Average load on Linux is a metric used by Linux users to track system resources. It also helps you monitor how system resources are activated.
While load averaging is one of the most fundamental metrics of resource usage, the metric doesn’t make sense unless you understand what it tells a user. In this tutorial, we will help you understand what Load Average means in Linux.
Also, we will discuss some easy methods to monitor the average load for your system.
Load Average on Linux
To understand the load average on Linux, we need to know what we define as load. On a Linux system, load is a measure of CPU utilization at a given time.
It refers to the number of processes that are currently being executed by the CPU or are waiting for execution.
An idle system has a load of 0. With each process that is running or on the waiting list, the load increases by 1.
By itself, the upload does not provide any useful information to the user. The load can change in fractions of a second. This is because the number of processes that use or wait for CPU time does not remain constant. That’s why we use Load Average on Linux to monitor resource usage.
Familiarize yourself with
the average load on the average load of Linux,
as the name suggests, represents the average load on a CPU over a set time interval. These values are the number of processes waiting for or using the CPU in the given period.
While most people are used to the load percentages displayed on Windows systems, the average load on Linux is represented as three different decimal values.
load Look at the image above where it says “average load: 0.03, 0.03
From left to right:
The first value represents the average load on the CPU during the last minute. The second gives us the average load
- for the last interval of 5
- The third value gives us
the average load of 15 minutes This helps the user get an idea of how a system’s processes use the CPU over time. While a load
1 can mean approximately 100% of the resource usage on a single processor system, Such systems are virtually non-existent today. Unless you haven’t upgraded your system in over a decade, your system should run on a multicore processor.
For a dual-core processor, a load of 1 means that 1 core was 100% idle. This translates to approximately 50% CPU usage. Similarly, it would account for 25% of CPU usage for a quad-core processor.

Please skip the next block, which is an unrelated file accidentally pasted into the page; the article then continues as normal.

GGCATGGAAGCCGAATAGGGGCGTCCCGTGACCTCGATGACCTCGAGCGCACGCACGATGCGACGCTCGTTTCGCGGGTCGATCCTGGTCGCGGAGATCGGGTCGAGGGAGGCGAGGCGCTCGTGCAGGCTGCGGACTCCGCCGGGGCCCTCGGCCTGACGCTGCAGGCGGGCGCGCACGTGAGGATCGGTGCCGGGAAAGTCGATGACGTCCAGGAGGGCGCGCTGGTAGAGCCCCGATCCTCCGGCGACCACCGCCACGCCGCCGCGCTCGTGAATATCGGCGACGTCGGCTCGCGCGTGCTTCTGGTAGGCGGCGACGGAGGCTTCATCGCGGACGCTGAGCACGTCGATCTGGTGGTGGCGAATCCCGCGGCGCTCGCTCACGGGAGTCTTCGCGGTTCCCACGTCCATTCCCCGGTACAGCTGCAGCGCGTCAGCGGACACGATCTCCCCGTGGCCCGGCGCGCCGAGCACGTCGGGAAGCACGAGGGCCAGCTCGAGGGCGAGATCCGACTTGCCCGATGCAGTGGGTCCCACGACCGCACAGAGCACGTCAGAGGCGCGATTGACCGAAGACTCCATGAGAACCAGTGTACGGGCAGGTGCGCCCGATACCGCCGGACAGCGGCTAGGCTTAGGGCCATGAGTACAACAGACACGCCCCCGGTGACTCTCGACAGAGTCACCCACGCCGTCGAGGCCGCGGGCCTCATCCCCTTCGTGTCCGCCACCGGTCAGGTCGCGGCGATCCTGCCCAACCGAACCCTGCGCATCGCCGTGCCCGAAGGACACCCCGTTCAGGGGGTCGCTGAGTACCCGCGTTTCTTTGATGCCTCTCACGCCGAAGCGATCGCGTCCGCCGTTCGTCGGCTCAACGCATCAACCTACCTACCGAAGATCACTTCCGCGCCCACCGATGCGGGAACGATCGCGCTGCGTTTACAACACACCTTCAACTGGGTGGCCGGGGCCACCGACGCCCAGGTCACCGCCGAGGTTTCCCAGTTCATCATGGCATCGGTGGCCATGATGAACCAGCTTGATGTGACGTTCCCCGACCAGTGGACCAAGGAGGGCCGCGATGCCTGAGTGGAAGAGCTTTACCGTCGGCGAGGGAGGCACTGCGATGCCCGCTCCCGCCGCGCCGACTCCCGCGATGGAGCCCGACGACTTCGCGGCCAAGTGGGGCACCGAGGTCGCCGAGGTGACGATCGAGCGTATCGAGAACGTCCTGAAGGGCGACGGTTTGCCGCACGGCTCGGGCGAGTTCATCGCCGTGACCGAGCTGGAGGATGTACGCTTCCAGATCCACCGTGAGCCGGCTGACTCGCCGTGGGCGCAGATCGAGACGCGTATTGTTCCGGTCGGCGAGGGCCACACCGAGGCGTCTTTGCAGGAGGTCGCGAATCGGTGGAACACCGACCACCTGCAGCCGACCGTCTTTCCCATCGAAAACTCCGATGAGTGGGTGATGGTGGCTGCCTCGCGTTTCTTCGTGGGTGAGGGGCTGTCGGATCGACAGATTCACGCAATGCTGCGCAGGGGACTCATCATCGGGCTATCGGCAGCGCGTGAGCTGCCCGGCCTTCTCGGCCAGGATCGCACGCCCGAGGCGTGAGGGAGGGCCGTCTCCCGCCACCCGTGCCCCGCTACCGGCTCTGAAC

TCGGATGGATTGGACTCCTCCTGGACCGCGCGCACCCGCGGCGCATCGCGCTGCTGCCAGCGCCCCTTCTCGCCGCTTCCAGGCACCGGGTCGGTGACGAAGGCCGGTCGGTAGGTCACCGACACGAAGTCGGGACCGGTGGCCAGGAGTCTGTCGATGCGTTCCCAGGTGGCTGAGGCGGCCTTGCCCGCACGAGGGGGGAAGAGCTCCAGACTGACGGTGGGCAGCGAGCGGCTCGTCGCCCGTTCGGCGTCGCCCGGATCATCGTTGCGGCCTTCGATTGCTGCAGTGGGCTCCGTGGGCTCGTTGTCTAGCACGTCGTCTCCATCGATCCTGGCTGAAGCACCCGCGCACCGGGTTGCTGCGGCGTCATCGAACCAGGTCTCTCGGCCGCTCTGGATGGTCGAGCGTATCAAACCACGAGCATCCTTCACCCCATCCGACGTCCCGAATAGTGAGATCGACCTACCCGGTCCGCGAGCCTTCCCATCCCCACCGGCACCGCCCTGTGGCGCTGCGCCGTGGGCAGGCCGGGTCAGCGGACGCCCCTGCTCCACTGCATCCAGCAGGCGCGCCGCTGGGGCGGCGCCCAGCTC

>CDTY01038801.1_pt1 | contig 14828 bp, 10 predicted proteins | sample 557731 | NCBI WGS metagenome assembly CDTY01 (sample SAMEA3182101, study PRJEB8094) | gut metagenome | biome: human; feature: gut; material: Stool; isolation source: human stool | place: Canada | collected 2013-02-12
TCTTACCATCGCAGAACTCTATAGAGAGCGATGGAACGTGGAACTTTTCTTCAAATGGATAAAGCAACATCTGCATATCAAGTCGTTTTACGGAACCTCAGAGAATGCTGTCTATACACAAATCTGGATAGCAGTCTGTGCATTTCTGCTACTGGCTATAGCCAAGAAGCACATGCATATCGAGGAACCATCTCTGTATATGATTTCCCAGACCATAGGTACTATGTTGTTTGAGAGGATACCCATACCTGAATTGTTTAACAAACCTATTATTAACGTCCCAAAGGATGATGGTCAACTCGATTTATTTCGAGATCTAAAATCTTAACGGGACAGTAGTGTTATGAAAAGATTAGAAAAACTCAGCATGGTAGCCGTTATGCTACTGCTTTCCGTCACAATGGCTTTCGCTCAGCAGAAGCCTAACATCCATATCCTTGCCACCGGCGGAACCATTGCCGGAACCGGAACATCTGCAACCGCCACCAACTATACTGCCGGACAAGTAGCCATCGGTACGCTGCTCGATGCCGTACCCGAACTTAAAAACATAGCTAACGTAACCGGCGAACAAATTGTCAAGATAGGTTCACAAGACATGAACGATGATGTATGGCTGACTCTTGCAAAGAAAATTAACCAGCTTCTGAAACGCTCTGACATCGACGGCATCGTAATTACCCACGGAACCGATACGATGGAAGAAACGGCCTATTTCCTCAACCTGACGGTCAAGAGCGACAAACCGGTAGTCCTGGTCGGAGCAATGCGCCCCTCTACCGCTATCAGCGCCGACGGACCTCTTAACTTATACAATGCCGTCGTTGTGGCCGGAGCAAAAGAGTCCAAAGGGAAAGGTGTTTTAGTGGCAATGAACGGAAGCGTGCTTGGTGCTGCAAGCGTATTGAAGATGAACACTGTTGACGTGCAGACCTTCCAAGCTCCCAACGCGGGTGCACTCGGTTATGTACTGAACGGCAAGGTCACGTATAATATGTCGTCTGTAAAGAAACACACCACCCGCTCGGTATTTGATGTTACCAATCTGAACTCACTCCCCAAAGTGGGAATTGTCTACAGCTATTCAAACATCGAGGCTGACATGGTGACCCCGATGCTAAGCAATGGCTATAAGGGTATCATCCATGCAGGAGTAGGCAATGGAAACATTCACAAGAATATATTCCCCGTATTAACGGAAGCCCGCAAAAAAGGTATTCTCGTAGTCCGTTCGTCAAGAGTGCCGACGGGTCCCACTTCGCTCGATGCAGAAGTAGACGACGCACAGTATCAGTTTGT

The average load on Linux takes into account threads and waiting tasks along with the processes that are running. Also, it is an average value instead of being an instantaneous value.
However, a rough idea of resource usage can be determined by the average load ratio over the number of cores in your processor. While it is not an exact value for CPU utilization at any given time, it can be useful for resource monitoring.
to check the average load on Linux
Now that we know what the average load represents, we will discuss some ways to check the average load on Linux. Average load can be searched in three common ways.
the uptime command
The uptime command is one of the most common methods to check the average load for your system. To use the uptime command, we simply open the command line and type the following.
This shows the amount of time our system has been active, along with the number of active users and the average load for our system. The following screenshot shows what you should see when you use the uptime command on your system.
As you can see, the average load for the last minute is 0.03. For the last five minutes and fifteen minutes, the average load values are 0.03 and 0.01 respectively.
the top command
Another way to monitor the average load on your system is to use the top command on Linux. To do so, simply open the terminal and type this.
This will open the top interface on your terminal. Unlike the uptime command, this provides an in-depth view of resource usage for your system.
The following screenshot shows what you should see when you use the top command on your system.
<img src="https://journaldev.nyc3.digitaloceanspaces.com/2020/04/glances-command-load-average-1024×120.png" alt="Average Command Load
As you can see from the top line, the average load for the last minute is 0.34. During the last five minutes and fifteen minutes, the average charge values are 0.14 and 0.405 respectively.
the Glances Tool The
gaze tool is a system monitoring tool that works similarly to the top command. Provides a detailed description of system resource usage. To use the glances tool on your system, you need to install your package using this command.
sudo apt-get install glances
Once you are done with the installation, type the following
in your terminal. This
will open the looks interface on your terminal. Unlike the top command, this provides the number of available processor cores along with the average load for your system.
The following screenshot shows what you should see when you use the glances command on your system.
As you can see in the highlighted region, the average load for the last minute is 0.14. During the last five minutes and fifteen minutes, the average charge values are 0.12 and 0.05 respectively.
the average load on Linux is an essential metric to monitor the use of system resources easily. Keeping average load under control helps ensure that your system doesn’t experience a crash or slow sessions.
We hope this tutorial was able to help you get acquainted with the concept of load averaging on Linux.